A historic circuit of great consequence for human freedom will be completed next weekend when Pope John Paul II visits the Basilica of the of the Assumption, Baltimore's Old Cathedral, in whose crypt Cardinal James Gibbons lies buried.
The story begins in Rome on Maryland Day, March 25, in 1887. There, the newly created Cardinal Gibbons, who had been archbishop of Baltimore since 1877, was to take possession of his titular Roman pastorate, the venerable Basilica of Santa Maria in Trastevere. Such ceremonies rarely provide the occasion for memorable rhetoric. But on the advice of one of his more adventurous counselors, Msgr. Denis O'Connell, the cardinal decided to preach that day in defense of religious freedom and the American constitutional arrangement on church and state.
A challenge to Rome
In the Roman context of that time, Gibbons' choice of topic could hardly have been bolder. The received theological opinion was that an established Catholic Church in a confessionally Catholic state was the way things ought to be; the American arrangement was, at best, something to be tolerated.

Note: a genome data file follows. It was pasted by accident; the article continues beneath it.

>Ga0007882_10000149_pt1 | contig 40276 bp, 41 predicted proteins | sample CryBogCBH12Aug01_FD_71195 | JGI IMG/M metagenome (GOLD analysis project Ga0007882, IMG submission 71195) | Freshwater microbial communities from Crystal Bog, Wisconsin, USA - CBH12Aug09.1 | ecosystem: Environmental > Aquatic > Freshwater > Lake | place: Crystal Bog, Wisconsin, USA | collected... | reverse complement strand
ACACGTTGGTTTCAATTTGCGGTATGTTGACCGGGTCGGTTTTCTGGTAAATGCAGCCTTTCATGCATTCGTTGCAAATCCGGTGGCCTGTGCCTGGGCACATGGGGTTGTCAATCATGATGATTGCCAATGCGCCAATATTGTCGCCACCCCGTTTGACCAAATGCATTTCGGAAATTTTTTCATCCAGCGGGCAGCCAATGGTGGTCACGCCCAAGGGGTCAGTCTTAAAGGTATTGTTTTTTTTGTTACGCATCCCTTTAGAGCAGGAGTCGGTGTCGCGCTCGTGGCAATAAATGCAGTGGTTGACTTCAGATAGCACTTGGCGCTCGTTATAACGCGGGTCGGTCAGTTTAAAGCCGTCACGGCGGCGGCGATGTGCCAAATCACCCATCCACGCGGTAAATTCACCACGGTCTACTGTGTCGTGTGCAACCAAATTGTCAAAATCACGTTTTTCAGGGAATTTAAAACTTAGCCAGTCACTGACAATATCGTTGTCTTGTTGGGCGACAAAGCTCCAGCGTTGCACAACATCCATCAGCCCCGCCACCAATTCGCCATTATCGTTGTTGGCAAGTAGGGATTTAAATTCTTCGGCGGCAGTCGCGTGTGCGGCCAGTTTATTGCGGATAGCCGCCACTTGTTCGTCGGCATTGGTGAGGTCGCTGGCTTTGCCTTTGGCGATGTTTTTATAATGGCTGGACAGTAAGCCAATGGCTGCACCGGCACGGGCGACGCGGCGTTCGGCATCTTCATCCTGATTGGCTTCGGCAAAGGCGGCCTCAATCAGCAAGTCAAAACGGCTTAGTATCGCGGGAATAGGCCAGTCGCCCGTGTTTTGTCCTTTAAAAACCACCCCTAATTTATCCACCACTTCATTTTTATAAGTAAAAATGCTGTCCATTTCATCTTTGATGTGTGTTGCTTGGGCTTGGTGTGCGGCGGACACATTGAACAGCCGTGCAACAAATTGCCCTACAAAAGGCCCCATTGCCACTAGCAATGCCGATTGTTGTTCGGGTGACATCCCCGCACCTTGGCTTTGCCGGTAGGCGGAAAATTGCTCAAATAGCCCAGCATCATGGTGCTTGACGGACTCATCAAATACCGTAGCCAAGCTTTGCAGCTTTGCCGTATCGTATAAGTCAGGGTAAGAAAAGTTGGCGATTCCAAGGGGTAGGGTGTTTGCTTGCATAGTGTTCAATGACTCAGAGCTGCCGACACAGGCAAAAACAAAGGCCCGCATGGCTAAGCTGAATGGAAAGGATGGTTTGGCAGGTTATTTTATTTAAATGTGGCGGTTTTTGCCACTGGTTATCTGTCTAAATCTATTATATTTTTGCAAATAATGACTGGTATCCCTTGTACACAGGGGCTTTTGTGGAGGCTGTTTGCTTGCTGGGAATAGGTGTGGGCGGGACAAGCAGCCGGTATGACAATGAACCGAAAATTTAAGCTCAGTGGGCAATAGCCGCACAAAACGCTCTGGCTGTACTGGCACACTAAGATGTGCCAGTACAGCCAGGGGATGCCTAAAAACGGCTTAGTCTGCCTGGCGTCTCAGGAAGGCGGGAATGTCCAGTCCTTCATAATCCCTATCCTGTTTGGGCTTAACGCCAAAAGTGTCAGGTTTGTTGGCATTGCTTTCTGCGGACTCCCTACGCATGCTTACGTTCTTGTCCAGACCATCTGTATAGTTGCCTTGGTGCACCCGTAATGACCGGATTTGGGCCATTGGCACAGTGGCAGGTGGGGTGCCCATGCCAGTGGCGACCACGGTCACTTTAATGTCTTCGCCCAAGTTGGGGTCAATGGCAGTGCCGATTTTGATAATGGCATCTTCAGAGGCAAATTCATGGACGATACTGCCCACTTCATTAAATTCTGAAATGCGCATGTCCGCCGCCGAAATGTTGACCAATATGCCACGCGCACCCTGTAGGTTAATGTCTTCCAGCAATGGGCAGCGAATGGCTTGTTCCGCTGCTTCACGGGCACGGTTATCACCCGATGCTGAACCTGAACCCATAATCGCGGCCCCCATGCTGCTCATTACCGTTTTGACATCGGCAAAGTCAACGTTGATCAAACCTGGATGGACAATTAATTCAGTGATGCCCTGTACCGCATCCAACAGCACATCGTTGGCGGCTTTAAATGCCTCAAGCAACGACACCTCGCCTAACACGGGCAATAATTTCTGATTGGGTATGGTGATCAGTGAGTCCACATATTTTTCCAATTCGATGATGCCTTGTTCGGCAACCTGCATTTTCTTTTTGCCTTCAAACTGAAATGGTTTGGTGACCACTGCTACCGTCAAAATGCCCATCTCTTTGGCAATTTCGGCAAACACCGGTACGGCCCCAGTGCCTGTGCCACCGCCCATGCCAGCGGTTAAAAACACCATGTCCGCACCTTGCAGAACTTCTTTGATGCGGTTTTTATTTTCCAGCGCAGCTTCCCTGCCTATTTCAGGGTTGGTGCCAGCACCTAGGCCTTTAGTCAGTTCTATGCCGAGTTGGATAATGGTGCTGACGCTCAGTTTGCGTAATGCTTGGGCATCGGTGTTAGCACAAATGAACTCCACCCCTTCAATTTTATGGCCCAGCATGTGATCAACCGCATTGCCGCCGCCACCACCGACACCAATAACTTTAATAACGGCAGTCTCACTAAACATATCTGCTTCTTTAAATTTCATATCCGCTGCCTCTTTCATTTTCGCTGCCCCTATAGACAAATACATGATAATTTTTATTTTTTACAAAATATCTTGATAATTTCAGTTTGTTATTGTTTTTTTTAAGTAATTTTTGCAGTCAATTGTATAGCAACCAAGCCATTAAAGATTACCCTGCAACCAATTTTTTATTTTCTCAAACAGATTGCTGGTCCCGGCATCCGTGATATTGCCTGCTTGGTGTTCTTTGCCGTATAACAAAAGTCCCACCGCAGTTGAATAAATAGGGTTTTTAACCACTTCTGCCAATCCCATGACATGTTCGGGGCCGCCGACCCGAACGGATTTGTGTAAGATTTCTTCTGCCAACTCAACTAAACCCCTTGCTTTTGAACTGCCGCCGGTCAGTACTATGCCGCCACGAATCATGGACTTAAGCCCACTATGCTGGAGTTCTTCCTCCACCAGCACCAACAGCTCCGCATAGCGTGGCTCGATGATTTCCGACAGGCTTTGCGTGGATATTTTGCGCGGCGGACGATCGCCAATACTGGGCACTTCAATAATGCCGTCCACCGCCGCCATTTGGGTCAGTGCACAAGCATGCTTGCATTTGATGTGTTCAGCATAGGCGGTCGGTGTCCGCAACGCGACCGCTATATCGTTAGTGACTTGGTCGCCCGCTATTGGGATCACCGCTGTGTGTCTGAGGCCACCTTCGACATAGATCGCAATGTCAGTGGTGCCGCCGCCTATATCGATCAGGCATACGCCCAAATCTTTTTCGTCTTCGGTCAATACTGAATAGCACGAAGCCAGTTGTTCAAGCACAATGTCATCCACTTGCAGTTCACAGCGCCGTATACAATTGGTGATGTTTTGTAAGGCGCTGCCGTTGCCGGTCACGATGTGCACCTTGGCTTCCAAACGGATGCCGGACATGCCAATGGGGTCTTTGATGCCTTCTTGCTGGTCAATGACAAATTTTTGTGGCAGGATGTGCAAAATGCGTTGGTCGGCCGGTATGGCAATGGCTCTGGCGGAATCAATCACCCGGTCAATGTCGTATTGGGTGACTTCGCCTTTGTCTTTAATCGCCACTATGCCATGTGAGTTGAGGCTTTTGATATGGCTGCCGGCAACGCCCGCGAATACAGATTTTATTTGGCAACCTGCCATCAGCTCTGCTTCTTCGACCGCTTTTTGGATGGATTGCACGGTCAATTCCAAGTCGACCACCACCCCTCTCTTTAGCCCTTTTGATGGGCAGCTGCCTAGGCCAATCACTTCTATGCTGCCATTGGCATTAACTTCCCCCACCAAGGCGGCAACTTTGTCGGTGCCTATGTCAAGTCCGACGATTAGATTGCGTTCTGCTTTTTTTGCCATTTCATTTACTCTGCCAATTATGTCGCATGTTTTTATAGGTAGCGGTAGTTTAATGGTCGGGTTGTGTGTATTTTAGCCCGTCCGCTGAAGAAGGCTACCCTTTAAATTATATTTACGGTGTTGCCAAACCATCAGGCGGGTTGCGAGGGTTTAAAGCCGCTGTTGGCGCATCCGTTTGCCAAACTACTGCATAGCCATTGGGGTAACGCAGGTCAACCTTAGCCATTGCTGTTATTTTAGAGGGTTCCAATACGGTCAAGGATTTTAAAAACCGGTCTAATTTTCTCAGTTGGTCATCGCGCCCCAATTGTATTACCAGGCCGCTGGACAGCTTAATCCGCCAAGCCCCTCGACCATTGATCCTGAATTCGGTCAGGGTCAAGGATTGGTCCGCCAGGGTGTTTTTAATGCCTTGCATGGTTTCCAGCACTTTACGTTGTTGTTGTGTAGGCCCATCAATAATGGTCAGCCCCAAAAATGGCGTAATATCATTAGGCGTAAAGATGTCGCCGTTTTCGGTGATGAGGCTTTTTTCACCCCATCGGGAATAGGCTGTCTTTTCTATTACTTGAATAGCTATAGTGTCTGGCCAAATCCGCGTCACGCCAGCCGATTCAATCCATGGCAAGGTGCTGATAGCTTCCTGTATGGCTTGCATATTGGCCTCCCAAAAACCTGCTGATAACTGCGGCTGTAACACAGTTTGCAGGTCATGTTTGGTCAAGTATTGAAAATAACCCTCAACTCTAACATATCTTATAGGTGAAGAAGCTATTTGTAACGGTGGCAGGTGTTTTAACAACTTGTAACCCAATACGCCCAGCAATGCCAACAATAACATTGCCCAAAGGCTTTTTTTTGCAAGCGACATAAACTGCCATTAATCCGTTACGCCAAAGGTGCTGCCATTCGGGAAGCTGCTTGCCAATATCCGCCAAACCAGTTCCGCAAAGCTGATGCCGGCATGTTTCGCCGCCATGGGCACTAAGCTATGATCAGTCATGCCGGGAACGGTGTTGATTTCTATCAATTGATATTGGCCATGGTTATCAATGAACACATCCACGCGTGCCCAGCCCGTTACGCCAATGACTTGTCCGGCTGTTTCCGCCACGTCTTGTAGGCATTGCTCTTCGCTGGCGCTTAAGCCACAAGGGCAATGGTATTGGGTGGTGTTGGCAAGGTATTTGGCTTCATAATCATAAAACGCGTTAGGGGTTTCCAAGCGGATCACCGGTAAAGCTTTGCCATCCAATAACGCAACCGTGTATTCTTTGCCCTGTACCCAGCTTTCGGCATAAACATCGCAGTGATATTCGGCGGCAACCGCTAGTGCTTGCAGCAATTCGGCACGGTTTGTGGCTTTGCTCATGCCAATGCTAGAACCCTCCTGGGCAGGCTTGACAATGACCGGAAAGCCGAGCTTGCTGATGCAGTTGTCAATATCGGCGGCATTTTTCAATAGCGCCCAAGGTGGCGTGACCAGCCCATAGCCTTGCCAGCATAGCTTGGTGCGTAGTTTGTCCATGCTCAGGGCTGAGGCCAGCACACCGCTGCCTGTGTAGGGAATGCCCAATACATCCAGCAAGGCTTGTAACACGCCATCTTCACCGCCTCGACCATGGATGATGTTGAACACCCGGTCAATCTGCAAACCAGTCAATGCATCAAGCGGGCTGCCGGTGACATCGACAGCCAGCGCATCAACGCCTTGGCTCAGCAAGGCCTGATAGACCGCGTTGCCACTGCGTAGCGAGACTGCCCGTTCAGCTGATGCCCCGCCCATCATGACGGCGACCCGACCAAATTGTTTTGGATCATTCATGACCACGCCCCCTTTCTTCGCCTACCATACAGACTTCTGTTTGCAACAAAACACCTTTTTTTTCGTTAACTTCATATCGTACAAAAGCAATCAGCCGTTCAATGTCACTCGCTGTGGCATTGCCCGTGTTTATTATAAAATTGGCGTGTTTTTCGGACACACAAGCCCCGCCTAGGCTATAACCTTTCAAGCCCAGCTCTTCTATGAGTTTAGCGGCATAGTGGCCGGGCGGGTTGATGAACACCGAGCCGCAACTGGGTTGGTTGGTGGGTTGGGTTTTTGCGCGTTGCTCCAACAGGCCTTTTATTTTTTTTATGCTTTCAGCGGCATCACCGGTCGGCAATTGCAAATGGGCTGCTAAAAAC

Thus when Gibbons, in his sermon, recounted the amazing progress the church had made in the United States in the previous hundred years and then attributed that success "in no small degree to the civil liberty we enjoy in our enlightened republic," he was respectfully but firmly challenging a position that had dominated Catholic thinking for centuries. At the same time, he was giving voice to the public aspirations of Catholics in America since the Ark and the Dove had landed Leonard Calvert and his fellow-colonists on St. Clement's Island, 253 years before.
The fact that Catholicism flourished in the democratic United States while a vast secularization emptied the churches of western Europe continued to pose a strong empirical challenge to the traditional Roman position on church-and-state throughout the first half of the 20th century. The theological challenge implied in Gibbons' sermon was deepened in the 1940s and 1950s by an adopted son of Maryland, the Rev. John Courtney Murray, S.J., of Woodstock College.